By Frances Collins
22/03/2018
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Branding a political figurehead

Branding political parties - and in turn their figurehead - could be seen as one of the toughest jobs in the design world. There is so much at stake, time moves quickly in politics and producing visuals that 51% of the population can identify with is a near impossible task!

Within the last election the Conservative party took the approach to brand Theresa May rather than the party as a whole. An approach that ensures the messages retain clarity – focussing on the behaviour of one person is simpler than looking into the conduct of all MP’s – and controlling the message.

The figurehead

Largely due to the structure of their political system, but as much to do with their national psyche, the Americans take an approach to branding that places the politicians ability to relate to people or to drive change at the heart of any campaigning. Whilst we Brit’s think of our politicians as ‘the best of a bad bunch’ Americans seem to attach a considerably larger amount of hope to what a political figurehead can achieve.

One of the best articles I’ve read recently about how to brand a political figurehead came from Michael Bierut – the designer of Hillary Clinton’s #ImWithHer campaign. He speaks about the brand strategy, and utilising Raymond Loewy’s design maxim: ‘If something was familiar, make it surprising. If something was surprising, make it familiar.’ Clinton was a household name, so they needed to create a brand that surprised; flexible enough to be used by everyone and simple enough that it could be copied.

Bierut created a very solid brand – the sort that designers could admire and pundits could (eventually!) celebrate. But she lost, and not only did she loose – she lost to this:

Trump campaign political branding, the figurehead

On the other hand, Donald Trump’s graphics were easy to dismiss. They combined the design sensibility of the Home Shopping Network with the tone of a Nigerian scam email.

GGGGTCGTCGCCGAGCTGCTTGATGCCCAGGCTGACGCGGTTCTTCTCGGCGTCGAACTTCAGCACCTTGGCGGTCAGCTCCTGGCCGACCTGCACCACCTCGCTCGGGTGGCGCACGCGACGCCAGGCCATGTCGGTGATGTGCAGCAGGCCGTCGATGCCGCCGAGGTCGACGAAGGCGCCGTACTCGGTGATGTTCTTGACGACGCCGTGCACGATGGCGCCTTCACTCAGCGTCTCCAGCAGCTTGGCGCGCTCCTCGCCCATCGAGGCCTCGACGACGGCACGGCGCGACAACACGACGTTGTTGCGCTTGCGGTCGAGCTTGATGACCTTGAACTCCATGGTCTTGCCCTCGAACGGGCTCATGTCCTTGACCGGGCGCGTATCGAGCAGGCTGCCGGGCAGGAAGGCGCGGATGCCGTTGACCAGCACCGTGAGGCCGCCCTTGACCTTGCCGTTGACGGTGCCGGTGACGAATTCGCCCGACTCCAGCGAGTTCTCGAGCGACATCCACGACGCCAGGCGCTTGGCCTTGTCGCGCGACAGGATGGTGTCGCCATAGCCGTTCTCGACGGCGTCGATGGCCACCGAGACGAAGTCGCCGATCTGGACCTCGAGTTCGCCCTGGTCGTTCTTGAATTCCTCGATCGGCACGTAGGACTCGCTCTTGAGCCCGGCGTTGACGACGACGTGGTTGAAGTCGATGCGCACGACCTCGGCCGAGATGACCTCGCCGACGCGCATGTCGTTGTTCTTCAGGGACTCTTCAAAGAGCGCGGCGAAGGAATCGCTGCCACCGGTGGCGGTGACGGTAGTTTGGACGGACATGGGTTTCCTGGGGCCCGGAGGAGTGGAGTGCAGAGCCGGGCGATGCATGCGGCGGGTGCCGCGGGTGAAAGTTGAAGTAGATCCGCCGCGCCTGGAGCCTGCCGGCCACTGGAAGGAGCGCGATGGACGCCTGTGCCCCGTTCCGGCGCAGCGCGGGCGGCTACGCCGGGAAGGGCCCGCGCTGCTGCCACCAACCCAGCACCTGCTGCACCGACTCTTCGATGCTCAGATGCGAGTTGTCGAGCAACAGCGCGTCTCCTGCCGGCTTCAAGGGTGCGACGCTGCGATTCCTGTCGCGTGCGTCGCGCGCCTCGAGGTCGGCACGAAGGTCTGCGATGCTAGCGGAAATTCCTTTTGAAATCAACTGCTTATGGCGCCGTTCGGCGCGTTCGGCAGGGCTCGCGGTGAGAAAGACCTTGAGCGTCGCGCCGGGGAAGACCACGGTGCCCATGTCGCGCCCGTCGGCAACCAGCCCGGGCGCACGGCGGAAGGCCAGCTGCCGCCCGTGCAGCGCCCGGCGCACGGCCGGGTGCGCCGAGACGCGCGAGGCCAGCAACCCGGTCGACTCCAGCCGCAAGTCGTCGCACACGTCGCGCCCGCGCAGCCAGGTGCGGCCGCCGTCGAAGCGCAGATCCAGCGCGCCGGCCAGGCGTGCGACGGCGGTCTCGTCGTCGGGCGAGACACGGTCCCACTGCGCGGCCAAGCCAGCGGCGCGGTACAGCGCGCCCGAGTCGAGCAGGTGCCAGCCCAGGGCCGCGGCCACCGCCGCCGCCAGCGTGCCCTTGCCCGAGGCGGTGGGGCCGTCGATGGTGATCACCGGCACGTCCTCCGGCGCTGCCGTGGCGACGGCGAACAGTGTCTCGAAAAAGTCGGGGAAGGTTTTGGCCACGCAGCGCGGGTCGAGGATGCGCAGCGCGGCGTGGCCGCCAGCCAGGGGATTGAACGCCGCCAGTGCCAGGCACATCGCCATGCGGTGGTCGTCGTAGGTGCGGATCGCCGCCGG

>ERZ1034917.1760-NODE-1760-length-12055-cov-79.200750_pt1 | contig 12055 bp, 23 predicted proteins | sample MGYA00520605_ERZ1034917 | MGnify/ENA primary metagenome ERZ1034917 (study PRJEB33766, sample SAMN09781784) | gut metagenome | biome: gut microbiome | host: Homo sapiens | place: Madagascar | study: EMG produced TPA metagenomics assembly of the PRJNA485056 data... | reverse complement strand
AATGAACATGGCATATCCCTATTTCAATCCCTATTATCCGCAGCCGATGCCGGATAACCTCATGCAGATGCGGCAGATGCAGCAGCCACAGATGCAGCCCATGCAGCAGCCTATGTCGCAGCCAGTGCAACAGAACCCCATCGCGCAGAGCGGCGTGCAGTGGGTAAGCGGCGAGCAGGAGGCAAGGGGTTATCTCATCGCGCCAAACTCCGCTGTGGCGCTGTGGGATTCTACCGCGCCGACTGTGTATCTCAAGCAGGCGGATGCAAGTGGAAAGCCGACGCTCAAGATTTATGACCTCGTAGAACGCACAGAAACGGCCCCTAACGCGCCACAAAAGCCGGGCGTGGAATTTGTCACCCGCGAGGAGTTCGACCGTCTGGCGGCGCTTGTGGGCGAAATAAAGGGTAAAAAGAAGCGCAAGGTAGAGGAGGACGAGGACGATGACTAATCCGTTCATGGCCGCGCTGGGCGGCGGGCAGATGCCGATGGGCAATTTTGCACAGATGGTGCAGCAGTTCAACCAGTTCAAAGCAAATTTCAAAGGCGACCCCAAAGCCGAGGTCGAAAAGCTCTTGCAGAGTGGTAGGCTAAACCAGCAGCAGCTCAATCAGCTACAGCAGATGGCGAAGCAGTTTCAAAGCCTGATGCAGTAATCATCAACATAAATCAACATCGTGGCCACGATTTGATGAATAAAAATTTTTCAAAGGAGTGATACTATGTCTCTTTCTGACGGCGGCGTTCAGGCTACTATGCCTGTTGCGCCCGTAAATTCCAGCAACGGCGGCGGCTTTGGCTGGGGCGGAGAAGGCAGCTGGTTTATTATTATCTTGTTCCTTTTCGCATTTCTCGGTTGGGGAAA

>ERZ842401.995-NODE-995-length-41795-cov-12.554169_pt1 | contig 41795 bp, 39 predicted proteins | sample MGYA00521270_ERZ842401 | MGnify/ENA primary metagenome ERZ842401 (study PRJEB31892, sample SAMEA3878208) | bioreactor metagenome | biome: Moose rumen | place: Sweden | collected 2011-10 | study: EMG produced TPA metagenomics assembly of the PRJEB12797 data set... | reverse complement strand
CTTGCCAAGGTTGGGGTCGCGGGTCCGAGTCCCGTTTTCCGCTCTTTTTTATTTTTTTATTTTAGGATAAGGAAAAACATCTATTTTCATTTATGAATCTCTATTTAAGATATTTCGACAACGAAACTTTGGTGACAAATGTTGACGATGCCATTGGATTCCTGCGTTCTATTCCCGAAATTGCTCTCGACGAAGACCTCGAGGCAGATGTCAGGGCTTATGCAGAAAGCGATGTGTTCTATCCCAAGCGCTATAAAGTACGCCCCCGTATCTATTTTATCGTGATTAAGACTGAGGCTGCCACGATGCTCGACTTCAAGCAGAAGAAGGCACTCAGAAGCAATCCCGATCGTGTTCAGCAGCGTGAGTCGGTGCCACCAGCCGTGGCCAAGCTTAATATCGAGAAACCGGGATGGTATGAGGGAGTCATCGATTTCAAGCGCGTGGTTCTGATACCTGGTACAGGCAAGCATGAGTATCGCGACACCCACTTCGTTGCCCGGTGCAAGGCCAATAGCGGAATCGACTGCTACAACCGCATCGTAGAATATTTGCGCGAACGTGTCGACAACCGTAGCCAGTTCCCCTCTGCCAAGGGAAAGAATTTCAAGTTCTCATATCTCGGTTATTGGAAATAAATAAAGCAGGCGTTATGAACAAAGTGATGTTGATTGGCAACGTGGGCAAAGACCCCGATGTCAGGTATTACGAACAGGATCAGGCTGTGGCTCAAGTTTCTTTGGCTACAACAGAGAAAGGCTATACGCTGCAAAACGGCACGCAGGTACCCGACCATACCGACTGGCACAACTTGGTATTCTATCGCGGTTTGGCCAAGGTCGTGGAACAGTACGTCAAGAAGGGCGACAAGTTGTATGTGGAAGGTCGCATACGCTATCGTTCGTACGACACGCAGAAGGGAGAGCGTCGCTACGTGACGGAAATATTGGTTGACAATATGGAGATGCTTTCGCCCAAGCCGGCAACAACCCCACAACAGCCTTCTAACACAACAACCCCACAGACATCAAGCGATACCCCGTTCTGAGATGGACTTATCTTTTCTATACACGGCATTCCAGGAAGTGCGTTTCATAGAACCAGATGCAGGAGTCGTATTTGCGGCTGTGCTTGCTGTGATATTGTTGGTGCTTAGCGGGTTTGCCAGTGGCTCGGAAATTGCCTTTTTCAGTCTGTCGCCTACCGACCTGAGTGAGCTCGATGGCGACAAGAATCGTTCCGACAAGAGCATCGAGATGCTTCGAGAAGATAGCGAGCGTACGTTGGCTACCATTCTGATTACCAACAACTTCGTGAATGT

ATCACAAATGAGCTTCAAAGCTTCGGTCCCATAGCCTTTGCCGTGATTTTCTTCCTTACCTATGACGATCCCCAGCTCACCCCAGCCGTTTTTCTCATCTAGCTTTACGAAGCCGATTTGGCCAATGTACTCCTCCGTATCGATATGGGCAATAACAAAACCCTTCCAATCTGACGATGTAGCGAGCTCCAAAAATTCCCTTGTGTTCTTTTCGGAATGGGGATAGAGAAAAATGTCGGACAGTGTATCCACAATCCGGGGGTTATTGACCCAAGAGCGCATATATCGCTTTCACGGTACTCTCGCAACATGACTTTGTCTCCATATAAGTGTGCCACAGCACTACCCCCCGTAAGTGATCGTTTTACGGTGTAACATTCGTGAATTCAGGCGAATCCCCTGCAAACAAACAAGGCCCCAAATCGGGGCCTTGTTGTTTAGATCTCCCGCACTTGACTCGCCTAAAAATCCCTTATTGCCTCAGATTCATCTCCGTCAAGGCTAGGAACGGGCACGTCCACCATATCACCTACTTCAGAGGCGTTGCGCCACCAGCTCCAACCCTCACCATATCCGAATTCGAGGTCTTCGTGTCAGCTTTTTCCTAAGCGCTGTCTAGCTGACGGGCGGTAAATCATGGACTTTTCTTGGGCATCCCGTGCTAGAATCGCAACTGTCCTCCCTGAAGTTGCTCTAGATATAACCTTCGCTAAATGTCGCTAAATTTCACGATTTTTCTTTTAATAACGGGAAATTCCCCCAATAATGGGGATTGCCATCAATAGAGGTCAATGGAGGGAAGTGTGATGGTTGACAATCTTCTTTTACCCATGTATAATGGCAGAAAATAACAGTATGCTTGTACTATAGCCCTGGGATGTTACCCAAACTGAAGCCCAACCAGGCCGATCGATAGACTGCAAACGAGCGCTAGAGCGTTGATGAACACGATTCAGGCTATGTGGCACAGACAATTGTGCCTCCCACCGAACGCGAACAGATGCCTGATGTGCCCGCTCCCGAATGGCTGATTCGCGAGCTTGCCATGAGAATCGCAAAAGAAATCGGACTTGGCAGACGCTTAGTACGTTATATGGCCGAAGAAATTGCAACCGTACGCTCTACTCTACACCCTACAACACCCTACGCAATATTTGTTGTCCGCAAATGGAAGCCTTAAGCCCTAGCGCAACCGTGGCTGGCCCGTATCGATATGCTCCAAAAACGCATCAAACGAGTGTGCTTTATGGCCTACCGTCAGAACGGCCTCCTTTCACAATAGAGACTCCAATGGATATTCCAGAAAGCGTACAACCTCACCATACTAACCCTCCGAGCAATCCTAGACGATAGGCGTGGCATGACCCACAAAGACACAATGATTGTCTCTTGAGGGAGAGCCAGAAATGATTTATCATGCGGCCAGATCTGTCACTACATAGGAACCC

Michael Bierut

So, is design not important? Or worst still (for a design agency at least) does it hinder the main message – with the message becoming too polished and uniformed?

Unfortunately, I sometimes think the power of hindsight is the only way we know whether branding has been successful. The same strategy Clinton used, worked with Obama. The next US presidential nominee who replicates Trump’s approach will likely be unsuccessful.

The political branding that was called for during the Campaign was the grass roots design – user generated, passionate, individual responses to the corporate machine.

[At the Washington women’s march] And everywhere we looked, we could see pink, the knitted hats with cat ears that would become the defining image of the March. The next day, we found ourselves in a crowd that seemed to stretch for miles in every direction. A forest of homemade signs became a display of wit, imagination, and passion that instantly went viral on social media. None of them matched, and all of them were beautiful. There was only one element of consistency. Those homemade Pussyhatswhich began as a three-woman project in a Los Angeles knitting class and became a national cottage industry that produced more than a hundred thousand hats in a matter of weeks—were so ubiquitous that they turned every photograph of the throng into a sea of pink. There was no guidelines manual, no design direction. Instead, here was something thrilling: individual creativity in the service of collective solidarity.

Michael Bierut

Womens march in Washington

Whilst branding a political party might be a near impossible task – due to the audiences involved, successful campaigns have done one thing – strengthened the central message.

 


Images by Shannon Stapleton & Molly Riley

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Within the last election the Conservative party took the approach to brand Theresa May rather than the party as a whole. An approach that ensures the messages retain clarity –…
Frances Collins - 22/03/2018

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